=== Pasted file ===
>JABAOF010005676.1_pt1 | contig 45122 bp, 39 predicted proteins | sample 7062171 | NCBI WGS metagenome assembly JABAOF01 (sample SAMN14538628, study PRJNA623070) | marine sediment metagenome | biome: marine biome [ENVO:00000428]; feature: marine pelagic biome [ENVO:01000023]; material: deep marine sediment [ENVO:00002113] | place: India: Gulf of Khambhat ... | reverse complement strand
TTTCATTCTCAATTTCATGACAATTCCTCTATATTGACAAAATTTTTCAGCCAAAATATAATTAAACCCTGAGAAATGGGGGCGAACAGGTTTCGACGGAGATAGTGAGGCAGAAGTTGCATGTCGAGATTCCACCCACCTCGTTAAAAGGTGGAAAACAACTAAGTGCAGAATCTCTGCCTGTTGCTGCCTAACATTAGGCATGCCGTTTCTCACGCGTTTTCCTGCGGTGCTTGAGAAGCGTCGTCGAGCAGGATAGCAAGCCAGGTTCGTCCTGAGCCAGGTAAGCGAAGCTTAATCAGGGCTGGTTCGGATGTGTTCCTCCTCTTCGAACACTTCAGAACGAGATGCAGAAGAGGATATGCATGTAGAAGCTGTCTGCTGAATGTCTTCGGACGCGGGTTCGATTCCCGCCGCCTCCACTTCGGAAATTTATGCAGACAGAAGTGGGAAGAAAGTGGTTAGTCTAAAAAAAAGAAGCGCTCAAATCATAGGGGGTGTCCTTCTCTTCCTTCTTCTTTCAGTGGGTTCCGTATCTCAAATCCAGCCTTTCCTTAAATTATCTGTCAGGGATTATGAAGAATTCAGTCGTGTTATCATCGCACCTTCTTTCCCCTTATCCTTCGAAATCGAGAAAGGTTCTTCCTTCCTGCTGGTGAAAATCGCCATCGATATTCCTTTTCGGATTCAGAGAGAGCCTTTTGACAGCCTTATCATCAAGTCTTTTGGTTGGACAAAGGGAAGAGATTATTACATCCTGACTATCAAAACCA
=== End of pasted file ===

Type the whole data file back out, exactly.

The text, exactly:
>JABAOF010005676.1_pt1 | contig 45122 bp, 39 predicted proteins | sample 7062171 | NCBI WGS metagenome assembly JABAOF01 (sample SAMN14538628, study PRJNA623070) | marine sediment metagenome | biome: marine biome [ENVO:00000428]; feature: marine pelagic biome [ENVO:01000023]; material: deep marine sediment [ENVO:00002113] | place: India: Gulf of Khambhat ... | reverse complement strand
TTTCATTCTCAATTTCATGACAATTCCTCTATATTGACAAAATTTTTCAGCCAAAATATAATTAAACCCTGAGAAATGGGGGCGAACAGGTTTCGACGGAGATAGTGAGGCAGAAGTTGCATGTCGAGATTCCACCCACCTCGTTAAAAGGTGGAAAACAACTAAGTGCAGAATCTCTGCCTGTTGCTGCCTAACATTAGGCATGCCGTTTCTCACGCGTTTTCCTGCGGTGCTTGAGAAGCGTCGTCGAGCAGGATAGCAAGCCAGGTTCGTCCTGAGCCAGGTAAGCGAAGCTTAATCAGGGCTGGTTCGGATGTGTTCCTCCTCTTCGAACACTTCAGAACGAGATGCAGAAGAGGATATGCATGTAGAAGCTGTCTGCTGAATGTCTTCGGACGCGGGTTCGATTCCCGCCGCCTCCACTTCGGAAATTTATGCAGACAGAAGTGGGAAGAAAGTGGTTAGTCTAAAAAAAAGAAGCGCTCAAATCATAGGGGGTGTCCTTCTCTTCCTTCTTCTTTCAGTGGGTTCCGTATCTCAAATCCAGCCTTTCCTTAAATTATCTGTCAGGGATTATGAAGAATTCAGTCGTGTTATCATCGCACCTTCTTTCCCCTTATCCTTCGAAATCGAGAAAGGTTCTTCCTTCCTGCTGGTGAAAATCGCCATCGATATTCCTTTTCGGATTCAGAGAGAGCCTTTTGACAGCCTTATCATCAAGTCTTTTGGTTGGACAAAGGGAAGAGATTATTACATCCTGACTATCAAAACCA